Ms Nur Amalina Mohamed Noor enjoys what she describes as “long-term relationships” with her patients.
She works at a community hospital where patients often stay for almost a month, compared with less than a week on average in an acute care setting.
With increasing cases of chronic illnesses in a rapidly ageing population, the role of community hospitals is expected to grow to meet the burgeoning need for healthcare.
For those who received treatment in acute care hospitals, care does not necessarily end completely when they get discharged. Ms Nur Amalina says she has noticed that there is a greater shift towards providing care in the community.
“The idea is to enable patients to receive appropriate care in the community so that they can avoid frequent hospital admissions. This resonated with me and strengthened my resolve to pursue a career in the sector,” she explains.
The 35-year-old is currently the head of Ren Ci Hospital’s rehabilitation department where she oversees therapy services for patients who suffer from mobility problems caused by ageing-related joint, muscle and nerve disorders.
Ms Nur Amalina’s interest in human anatomy and the intricacies of human movements led her to pursue a diploma in physiotherapy at Nanyang Polytechnic. Her healthcare career began in 2009 as a physiotherapist at Changi General Hospital after graduating with a Bachelor of Applied Science (Physiotherapy) from the University of Sydney in Australia.
She left in 2014 to work as a contract physiotherapist at Bright Vision Hospital for four months. Within the same year, she joined Tan Tock Seng Hospital and Ren Ci Hospital as a contract staff, splitting her work days to support each hospital over the course of three months.
Over time, her passion for gerontology took root and led her to build a career in the community care sector which aims to help seniors live well and age gracefully both at home and in the community.
PURSUING FURTHER STUDIES FOR GROWTH
Ms Nur Amalina became a full-time senior physiotherapist at Ren Ci Hospital in 2015. A year later, with the support of the Ren Ci Hospital Training Sponsorship, she pursued a Master of Science in Gerontology at King’s College London in the United Kingdom, where she learnt more about various healthcare systems and policies in other countries.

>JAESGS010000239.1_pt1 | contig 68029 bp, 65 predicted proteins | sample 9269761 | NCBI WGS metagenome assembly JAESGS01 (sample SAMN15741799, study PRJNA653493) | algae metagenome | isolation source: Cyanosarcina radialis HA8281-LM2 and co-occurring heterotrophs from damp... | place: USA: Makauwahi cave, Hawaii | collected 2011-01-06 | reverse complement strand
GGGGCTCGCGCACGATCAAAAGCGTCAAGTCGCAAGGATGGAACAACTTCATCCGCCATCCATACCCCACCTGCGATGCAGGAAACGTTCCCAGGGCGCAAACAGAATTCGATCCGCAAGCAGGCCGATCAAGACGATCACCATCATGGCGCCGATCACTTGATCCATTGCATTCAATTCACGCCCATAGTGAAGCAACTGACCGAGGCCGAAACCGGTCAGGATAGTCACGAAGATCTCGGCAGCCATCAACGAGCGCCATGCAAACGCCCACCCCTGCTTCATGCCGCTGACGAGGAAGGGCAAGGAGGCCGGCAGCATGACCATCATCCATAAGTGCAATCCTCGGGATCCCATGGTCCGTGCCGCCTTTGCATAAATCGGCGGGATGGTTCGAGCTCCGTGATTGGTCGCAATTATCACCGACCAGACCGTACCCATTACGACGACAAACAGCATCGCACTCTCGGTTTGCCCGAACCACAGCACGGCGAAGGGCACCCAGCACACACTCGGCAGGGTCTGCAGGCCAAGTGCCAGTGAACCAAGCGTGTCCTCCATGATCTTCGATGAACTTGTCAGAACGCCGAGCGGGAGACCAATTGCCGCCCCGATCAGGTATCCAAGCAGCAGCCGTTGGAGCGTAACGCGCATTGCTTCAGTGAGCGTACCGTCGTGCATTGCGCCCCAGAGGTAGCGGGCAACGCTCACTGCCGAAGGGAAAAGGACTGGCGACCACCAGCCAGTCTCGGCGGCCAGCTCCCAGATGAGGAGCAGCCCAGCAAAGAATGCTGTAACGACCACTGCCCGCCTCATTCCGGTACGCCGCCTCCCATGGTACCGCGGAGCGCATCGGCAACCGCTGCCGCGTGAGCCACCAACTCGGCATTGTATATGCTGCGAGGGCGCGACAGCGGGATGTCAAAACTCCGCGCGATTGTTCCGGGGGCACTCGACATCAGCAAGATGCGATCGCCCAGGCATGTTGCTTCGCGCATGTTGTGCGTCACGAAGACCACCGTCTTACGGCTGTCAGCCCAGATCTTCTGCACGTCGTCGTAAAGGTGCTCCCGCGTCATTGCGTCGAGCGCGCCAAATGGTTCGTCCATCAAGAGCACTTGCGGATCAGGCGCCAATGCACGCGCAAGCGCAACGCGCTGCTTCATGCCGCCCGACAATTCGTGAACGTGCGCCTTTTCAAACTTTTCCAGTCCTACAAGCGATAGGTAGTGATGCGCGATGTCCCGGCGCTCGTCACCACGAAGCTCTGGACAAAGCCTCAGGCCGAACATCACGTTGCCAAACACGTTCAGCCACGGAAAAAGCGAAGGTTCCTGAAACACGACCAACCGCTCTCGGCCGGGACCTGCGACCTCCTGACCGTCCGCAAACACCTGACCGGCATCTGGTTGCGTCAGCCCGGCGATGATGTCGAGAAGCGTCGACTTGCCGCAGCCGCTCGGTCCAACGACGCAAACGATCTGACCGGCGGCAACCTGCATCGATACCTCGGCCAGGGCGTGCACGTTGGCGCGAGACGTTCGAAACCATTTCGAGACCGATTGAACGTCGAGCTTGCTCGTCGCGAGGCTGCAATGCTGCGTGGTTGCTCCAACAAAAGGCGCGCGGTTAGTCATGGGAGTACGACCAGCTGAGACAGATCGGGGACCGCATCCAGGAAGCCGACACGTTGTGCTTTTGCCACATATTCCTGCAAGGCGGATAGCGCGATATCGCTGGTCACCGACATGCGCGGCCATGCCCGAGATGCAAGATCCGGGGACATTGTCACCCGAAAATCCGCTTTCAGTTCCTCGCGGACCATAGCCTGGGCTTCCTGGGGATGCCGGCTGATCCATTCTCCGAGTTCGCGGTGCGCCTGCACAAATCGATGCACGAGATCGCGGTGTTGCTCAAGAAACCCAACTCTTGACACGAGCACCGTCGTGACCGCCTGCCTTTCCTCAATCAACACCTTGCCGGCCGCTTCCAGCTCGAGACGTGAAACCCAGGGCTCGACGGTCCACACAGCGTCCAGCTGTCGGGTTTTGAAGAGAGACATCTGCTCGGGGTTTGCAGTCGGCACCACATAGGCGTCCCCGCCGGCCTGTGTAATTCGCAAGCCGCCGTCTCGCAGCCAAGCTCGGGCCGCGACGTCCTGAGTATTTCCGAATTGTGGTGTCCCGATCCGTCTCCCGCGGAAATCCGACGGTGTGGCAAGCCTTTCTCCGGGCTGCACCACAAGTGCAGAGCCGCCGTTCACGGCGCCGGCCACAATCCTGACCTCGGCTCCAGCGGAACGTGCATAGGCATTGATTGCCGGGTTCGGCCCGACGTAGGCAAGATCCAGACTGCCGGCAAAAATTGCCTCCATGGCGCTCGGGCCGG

She obtained her master’s degree in 2017. Although the full-time postgraduate programme was not clinical-based and not specific to physiotherapy, it covered a wide range of disciplines, including geriatrics, demography, policy analysis and sociology, and provided her with a macro perspective on how she could make an even bigger difference.
“At the end of the day, you don’t just treat a condition but manage the person as a whole,” she says. “An elderly patient may present with multiple conditions, so you need to understand the kind of collective impact that can affect the patient’s overall health.
“It is important to have breadth and depth of knowledge as well as skills to deal with the complexity of their various conditions. Being able to care for patients holistically brings me great satisfaction.”
Looking back, she appreciates the professional development opportunities she has received over the years – from working as a physiotherapist in both acute care and community care settings in the early part of her career to picking up both clinical and operational skills at Ren Ci Hospital.
“Leading the rehabilitation department at Ren Ci Hospital has given me the opportunity to make a bigger impact on healthcare. It is one of my career highlights to be able to drive initiatives and rethink new models of care. Our organisation aspires to be the leader in rehabilitation in the community and one of the areas of focus is how we can transform rehabilitation care,” says Ms Nur Amalina.
She hopes to see other healthcare warriors tap on the Community Care Scholarship to build a career in the sector and make a difference in community care.
Visit healthcarescholarships.sg for more information.